New York – To mark International Day of Tolerance, the United Nations Development Programme (UNDP) and the Permanent Mission of Cuba to the United Nations held a special screening of the HBO Documentary Film Mariela Castro’s March: Cuba’s LGBT Revolution.
The 40-minute film follows the Director of the Cuban National Center for Sex Education (CENESEX) Mariela Castro Espín, as she champions for the rights of Cuba’s LGBT community.
The event was attended by Rodolfo Reyes Rodríguez, Permanent Representative of Cuba to the United Nations; Mariela Castro Espín, Director of CENESEX; Jessica Faieta, UNDP Regional for Latin America and the Caribbean, and Jon Alpert, HBO Documentary Producer.
“This documentary recognizes the work of Mariela Castro and the CENESEX”, said Rodolfo Reyes, Permanent Representative of Cuba to the UN. “They mobilize, educate and win hearts and minds. They are heroines and heroes in the fight against any form of discrimination based on diversity in sexual orientation.”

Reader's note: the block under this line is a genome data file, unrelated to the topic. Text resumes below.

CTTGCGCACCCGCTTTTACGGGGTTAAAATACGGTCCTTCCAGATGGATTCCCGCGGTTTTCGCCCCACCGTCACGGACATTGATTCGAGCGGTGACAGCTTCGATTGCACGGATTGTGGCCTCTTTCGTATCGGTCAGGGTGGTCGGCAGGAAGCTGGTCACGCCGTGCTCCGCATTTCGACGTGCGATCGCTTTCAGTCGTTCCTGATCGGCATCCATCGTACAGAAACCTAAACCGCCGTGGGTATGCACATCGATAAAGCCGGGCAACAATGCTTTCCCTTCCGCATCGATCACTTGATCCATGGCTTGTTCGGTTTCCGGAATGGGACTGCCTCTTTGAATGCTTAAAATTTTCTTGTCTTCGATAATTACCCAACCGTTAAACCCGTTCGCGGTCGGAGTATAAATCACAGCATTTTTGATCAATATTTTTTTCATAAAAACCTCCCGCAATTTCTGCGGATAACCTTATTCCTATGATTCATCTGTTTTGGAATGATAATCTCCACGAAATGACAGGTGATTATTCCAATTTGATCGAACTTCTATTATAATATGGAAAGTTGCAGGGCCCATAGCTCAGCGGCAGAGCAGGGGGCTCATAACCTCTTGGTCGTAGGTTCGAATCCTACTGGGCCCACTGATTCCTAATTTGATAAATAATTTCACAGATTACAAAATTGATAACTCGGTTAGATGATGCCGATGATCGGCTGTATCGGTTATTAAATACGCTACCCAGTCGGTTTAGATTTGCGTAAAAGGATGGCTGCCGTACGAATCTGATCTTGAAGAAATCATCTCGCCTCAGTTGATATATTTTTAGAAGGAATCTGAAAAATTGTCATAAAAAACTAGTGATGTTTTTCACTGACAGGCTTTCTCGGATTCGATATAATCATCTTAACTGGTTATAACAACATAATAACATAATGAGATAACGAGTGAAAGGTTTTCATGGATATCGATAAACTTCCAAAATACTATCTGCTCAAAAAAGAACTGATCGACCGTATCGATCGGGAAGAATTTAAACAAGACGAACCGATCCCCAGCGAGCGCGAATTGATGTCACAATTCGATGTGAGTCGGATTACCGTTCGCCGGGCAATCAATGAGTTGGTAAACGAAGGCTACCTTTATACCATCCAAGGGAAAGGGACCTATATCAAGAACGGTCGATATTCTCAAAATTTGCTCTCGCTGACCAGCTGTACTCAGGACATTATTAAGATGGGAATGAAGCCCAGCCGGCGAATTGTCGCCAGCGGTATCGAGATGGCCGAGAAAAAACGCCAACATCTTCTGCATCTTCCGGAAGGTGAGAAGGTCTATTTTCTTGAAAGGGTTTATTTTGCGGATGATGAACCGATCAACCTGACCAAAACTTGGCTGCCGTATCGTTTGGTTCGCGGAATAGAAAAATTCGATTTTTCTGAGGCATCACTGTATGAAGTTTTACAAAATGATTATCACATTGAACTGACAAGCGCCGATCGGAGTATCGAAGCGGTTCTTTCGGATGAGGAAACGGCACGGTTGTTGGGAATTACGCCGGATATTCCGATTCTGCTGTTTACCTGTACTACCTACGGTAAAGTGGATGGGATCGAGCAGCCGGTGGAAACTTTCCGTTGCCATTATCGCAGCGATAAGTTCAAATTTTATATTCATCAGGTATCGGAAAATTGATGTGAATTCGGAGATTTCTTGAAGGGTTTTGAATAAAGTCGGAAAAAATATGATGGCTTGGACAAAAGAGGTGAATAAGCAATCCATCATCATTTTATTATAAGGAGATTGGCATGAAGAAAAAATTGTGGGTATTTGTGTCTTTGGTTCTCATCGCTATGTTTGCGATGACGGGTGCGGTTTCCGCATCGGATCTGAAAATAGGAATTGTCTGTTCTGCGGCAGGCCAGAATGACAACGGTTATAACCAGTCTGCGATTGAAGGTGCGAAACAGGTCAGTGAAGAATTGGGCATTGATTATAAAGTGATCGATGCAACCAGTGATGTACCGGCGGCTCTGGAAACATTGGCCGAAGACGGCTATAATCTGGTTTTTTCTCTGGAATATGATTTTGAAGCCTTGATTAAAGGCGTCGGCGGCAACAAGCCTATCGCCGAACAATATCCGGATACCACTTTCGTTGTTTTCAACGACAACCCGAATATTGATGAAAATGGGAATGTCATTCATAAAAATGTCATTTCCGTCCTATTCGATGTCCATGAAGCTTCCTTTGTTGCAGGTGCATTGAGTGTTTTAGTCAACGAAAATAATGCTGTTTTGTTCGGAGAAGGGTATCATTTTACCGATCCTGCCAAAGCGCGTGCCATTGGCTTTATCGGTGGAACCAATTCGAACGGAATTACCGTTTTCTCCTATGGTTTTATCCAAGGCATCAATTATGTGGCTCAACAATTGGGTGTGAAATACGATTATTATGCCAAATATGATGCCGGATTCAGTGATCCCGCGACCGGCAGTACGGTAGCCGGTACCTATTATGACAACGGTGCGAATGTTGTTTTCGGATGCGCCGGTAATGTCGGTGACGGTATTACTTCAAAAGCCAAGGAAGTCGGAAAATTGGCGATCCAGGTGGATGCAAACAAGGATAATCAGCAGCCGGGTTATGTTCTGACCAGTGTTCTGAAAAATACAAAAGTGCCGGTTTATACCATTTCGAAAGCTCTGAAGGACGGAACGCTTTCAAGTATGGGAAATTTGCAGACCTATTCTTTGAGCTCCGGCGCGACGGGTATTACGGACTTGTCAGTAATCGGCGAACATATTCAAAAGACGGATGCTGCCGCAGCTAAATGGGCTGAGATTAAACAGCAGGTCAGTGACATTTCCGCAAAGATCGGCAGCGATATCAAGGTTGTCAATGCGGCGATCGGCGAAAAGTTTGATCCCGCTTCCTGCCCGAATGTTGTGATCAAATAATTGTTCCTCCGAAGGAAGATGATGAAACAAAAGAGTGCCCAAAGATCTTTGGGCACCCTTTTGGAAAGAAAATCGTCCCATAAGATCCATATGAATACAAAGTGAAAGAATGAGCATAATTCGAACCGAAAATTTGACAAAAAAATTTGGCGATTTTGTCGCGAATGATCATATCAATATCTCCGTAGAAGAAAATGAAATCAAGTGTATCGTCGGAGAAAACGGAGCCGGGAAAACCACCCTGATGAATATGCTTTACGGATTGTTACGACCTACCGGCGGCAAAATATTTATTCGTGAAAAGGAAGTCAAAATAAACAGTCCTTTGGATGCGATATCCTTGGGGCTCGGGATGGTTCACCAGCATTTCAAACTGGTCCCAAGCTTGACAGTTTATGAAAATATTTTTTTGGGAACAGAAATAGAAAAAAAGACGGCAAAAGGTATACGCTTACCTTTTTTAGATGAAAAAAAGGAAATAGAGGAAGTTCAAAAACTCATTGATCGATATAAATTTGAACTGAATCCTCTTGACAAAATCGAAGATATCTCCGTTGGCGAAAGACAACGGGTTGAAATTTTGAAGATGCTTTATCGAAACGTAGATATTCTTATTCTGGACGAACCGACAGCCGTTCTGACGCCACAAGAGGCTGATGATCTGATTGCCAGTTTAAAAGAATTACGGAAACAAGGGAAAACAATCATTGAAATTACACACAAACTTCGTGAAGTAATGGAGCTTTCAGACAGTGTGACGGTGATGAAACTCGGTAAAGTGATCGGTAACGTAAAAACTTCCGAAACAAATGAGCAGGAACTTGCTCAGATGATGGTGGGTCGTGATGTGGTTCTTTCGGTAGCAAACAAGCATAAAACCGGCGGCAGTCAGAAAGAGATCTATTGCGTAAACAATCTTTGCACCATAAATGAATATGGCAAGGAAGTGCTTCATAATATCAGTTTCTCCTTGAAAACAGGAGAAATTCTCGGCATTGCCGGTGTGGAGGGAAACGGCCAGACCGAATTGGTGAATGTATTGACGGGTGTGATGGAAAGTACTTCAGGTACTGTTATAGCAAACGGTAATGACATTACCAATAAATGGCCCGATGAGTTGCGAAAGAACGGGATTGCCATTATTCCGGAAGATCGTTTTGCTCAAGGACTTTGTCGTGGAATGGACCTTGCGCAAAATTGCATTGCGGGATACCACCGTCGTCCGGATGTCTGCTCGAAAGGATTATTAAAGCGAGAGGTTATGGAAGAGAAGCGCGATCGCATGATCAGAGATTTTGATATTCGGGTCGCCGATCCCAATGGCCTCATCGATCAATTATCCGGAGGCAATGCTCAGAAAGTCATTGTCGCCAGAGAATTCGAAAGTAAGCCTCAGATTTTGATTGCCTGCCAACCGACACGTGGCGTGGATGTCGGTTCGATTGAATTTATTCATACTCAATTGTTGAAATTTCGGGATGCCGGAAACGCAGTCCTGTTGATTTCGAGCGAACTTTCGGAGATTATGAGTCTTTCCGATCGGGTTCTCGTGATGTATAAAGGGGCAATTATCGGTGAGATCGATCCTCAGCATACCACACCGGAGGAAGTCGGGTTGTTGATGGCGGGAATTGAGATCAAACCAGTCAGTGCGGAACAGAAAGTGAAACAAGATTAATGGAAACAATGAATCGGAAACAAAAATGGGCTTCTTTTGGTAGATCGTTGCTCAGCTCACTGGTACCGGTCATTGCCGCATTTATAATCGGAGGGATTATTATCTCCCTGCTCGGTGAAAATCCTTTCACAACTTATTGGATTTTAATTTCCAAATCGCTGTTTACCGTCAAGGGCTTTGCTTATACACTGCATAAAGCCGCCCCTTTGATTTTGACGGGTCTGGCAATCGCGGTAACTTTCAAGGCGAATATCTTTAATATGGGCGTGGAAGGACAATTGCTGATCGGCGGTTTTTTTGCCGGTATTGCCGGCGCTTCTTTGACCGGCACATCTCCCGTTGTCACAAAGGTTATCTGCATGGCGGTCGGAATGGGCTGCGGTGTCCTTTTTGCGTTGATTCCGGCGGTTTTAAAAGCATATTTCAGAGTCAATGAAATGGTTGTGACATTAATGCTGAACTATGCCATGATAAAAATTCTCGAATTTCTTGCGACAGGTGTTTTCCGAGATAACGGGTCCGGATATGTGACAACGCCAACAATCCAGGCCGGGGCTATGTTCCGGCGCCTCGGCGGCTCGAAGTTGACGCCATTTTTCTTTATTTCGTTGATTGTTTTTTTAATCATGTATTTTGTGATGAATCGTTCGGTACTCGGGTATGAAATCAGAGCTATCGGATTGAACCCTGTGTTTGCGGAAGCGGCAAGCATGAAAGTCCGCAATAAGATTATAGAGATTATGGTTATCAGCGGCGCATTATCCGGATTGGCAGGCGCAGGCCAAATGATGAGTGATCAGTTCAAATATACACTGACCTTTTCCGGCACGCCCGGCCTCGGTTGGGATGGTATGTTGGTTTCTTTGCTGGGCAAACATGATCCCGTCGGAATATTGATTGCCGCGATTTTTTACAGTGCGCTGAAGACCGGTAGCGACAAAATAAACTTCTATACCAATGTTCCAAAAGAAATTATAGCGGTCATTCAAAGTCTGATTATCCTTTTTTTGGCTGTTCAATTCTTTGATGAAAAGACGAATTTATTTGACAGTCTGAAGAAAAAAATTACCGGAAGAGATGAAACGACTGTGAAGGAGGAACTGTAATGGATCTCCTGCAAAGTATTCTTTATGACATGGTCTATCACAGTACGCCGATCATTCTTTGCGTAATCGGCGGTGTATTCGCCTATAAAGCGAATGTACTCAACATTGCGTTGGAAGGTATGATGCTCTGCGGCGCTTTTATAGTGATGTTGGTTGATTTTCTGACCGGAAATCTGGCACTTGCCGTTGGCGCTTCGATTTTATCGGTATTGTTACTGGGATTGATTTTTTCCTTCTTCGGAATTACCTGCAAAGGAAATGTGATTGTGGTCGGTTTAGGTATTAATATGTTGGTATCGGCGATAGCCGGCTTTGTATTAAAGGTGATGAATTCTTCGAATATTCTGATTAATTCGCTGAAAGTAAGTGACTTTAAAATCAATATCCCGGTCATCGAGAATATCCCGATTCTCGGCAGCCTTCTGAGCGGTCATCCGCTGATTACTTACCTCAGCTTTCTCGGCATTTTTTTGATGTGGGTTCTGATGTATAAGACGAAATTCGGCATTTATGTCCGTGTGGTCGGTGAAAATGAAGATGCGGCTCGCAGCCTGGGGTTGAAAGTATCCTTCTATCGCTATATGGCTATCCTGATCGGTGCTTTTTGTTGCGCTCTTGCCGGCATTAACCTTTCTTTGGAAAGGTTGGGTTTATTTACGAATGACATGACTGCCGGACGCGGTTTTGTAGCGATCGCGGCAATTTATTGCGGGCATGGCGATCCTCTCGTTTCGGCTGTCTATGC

Mariela Castro mentioned that her work has not been an easy process and much dialogue, communication and education is needed. “If we do not communicate, this stays in a small circle and we do not influence our people in this change of consciousness. The people of Cuba are very sensitive to social justice issues”, she said.
“The work of Mariela Castro is not limited to social mobilization”, said Jessica Faieta. “Through CENESEX she has been able to work and provide support to the LGTBI community in multiple areas such as psychological, educational and labor, with an emphasis on the most vulnerable population, the Trans-gender.”
”During the years that I lived and worked in Cuba, I have been able to witness firsthand how this vibrant society has worked to break down the stigmas and fight against discrimination” she added. “UNDP in Cuba has a long history of working with LGTBI organizations. We have supported the national response to HIV since 1998 in close collaboration with national institutions and volunteer network.”
Cuba is one of the least affected countries by HIV in Latin America and the Caribbean, and its national response to the virus has achieved significant achievements. Treatment coverage for people living with HIV is one of the highest in the region and the World Health Organization (WHO) declared it to be the first country to eliminate mother-child transmission of HIV in 2015.